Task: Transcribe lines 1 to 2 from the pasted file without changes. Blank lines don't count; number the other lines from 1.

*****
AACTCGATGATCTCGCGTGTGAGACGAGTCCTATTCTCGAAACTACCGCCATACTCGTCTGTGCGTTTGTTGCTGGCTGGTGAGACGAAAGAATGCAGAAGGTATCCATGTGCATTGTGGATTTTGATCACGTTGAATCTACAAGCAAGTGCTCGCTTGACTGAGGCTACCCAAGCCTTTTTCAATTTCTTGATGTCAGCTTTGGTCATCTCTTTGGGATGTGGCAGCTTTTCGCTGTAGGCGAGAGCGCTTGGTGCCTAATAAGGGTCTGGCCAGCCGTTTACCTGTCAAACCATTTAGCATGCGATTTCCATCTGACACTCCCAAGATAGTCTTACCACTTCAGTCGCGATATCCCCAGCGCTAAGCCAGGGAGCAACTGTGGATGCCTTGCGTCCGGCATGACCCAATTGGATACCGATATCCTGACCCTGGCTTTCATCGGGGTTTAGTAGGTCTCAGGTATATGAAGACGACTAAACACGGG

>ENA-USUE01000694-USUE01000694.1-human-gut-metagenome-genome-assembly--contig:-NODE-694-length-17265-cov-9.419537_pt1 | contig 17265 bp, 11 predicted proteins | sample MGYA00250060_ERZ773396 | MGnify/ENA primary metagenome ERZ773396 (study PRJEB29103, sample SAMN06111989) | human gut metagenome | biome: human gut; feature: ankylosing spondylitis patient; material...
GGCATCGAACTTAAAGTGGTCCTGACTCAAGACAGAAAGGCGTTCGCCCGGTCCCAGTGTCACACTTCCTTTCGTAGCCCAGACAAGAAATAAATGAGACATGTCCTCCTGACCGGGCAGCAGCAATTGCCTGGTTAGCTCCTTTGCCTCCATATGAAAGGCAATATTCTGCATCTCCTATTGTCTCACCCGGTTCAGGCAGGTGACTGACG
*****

AACTCGATGATCTCGCGTGTGAGACGAGTCCTATTCTCGAAACTACCGCCATACTCGTCTGTGCGTTTGTTGCTGGCTGGTGAGACGAAAGAATGCAGAAGGTATCCATGTGCATTGTGGATTTTGATCACGTTGAATCTACAAGCAAGTGCTCGCTTGACTGAGGCTACCCAAGCCTTTTTCAATTTCTTGATGTCAGCTTTGGTCATCTCTTTGGGATGTGGCAGCTTTTCGCTGTAGGCGAGAGCGCTTGGTGCCTAATAAGGGTCTGGCCAGCCGTTTACCTGTCAAACCATTTAGCATGCGATTTCCATCTGACACTCCCAAGATAGTCTTACCACTTCAGTCGCGATATCCCCAGCGCTAAGCCAGGGAGCAACTGTGGATGCCTTGCGTCCGGCATGACCCAATTGGATACCGATATCCTGACCCTGGCTTTCATCGGGGTTTAGTAGGTCTCAGGTATATGAAGACGACTAAACACGGG

>ENA-USUE01000694-USUE01000694.1-human-gut-metagenome-genome-assembly--contig:-NODE-694-length-17265-cov-9.419537_pt1 | contig 17265 bp, 11 predicted proteins | sample MGYA00250060_ERZ773396 | MGnify/ENA primary metagenome ERZ773396 (study PRJEB29103, sample SAMN06111989) | human gut metagenome | biome: human gut; feature: ankylosing spondylitis patient; material...